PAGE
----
A multi-million pound heritage train project can give a major tourist boost to West Norfolk’s economy, its supporters have claimed.
Nameplates for the new steam locomotive, which will be called the Spirit of Sandringham, were formally handed over to project leaders during a ceremony at Wolferton today.
The scheme, which will see a new B17 train of the type that was commonly named after the royal estate, is expected to take at least a decade, and cost around £2.5 million, to complete.
But Ben Colson, one of the sponsors of the project, believes it can provide a major boost to the borough’s economic prospects.
He said: “Supporting this project is really important. The day will come that this comes to reality and there will be something running round on the tracks with the Spirit of Sandringham on the side.
“The sight of that will be an enormous tourism lift for this area.
“The future of King’s Lynn and West Norfolk is increasingly seen to be in heritage and tourism and this is a very, very important part of that. It’s absolutely massive.”
Around £120,000 has so far been raised towards the train, which has been named the Spirit of Sandringham following the approval of the Queen.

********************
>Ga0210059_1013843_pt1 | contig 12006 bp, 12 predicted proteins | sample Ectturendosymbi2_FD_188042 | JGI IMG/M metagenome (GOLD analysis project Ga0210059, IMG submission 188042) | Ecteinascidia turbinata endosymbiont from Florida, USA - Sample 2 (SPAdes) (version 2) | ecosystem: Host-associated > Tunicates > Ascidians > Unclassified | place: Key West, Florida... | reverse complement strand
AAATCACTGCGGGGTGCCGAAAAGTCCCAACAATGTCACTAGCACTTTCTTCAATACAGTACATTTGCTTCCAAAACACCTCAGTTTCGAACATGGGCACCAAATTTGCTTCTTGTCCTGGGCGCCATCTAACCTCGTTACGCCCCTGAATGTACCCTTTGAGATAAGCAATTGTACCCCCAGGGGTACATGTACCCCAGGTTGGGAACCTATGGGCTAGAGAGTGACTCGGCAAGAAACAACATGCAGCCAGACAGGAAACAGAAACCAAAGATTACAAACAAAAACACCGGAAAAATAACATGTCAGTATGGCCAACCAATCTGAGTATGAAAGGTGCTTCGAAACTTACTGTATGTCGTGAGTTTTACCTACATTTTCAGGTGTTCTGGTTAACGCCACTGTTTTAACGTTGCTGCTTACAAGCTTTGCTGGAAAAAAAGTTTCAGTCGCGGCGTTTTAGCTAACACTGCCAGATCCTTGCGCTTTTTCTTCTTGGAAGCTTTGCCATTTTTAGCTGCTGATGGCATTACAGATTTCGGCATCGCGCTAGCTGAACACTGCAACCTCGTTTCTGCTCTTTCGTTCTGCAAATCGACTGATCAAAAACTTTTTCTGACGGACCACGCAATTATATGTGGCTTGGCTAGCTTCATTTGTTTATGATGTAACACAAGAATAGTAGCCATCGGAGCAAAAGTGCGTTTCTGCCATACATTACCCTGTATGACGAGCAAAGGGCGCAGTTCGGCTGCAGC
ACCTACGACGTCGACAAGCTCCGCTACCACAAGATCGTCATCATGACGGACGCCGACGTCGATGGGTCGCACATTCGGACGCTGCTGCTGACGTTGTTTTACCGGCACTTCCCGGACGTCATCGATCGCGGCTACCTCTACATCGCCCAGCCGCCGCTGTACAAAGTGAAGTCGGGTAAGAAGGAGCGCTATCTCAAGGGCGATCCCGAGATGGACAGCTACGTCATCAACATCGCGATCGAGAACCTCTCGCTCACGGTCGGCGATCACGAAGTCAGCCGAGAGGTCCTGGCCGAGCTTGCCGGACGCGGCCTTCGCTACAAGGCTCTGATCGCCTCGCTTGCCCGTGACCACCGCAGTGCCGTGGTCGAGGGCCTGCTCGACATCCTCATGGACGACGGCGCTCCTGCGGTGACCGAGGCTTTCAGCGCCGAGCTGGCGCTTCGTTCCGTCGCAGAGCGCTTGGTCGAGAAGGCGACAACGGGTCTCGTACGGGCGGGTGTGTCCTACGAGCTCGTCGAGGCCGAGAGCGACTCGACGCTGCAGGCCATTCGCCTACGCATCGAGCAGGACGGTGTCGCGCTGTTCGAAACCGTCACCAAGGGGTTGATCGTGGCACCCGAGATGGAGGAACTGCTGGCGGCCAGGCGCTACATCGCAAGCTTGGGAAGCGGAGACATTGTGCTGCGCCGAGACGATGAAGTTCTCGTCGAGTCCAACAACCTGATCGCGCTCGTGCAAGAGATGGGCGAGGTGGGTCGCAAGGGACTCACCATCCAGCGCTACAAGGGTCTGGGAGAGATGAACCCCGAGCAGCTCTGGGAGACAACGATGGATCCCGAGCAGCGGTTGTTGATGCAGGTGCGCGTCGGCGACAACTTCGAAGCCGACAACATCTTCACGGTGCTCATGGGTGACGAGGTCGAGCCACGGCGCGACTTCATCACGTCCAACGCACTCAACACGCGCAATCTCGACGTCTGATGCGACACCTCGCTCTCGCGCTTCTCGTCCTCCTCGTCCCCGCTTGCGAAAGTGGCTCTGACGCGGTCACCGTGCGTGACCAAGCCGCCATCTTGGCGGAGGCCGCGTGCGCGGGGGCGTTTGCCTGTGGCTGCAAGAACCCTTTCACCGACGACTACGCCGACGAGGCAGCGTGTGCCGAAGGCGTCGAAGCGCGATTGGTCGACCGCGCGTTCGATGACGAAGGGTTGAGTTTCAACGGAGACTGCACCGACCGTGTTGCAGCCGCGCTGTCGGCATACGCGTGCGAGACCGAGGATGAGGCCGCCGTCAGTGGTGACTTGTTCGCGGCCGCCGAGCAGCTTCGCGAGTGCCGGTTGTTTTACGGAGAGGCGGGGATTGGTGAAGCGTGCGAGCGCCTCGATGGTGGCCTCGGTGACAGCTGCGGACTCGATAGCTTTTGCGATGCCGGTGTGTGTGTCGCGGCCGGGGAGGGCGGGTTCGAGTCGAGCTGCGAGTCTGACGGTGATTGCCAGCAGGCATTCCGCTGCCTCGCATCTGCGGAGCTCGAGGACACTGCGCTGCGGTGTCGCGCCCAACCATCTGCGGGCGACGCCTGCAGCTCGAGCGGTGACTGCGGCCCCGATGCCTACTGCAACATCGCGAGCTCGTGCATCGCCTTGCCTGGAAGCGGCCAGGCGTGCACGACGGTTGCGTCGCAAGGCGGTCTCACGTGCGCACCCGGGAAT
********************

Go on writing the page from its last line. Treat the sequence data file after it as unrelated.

The project aims to recreate the B17 class of locomotive, of which more than 90 were built over a nine year period from 1928.
The trains became known as the Sandringhams after the first to roll of the production line was named after the royal estate.
Others took the names of Norfolk landmarks, including Holkham Hall and Gayton Hall, while many more were named after football teams which played in towns and cities that were served by the then London and North Eastern Railway (LNER) company.
When the trains were decommissioned, with the last few being taken out of service in the early 1960s, at least one of the name plates was given to the club whose name the train bore.
One of those for Norwich City still stands above the entrance to the players’ tunnel at Carrow Road.
Work on the train itself is already underway and officials are appealing for public support to help fund the project.
Copies of a painting by transport artist Malcolm Root, which depicts the original Sandringham engine at Wolferton station, are now on sale for the scheme.
And Brian Hall, chairman of the B17 Steam Locomotive Trust, hopes having the name plates available for public display, will help to capture the imagination of supporters.
He said: “It’s evocative and we hope it will encourage people to help in some way.”
For more information about how to get involved with the project, including fundraising and volunteering, visit www.b17steamloco.com.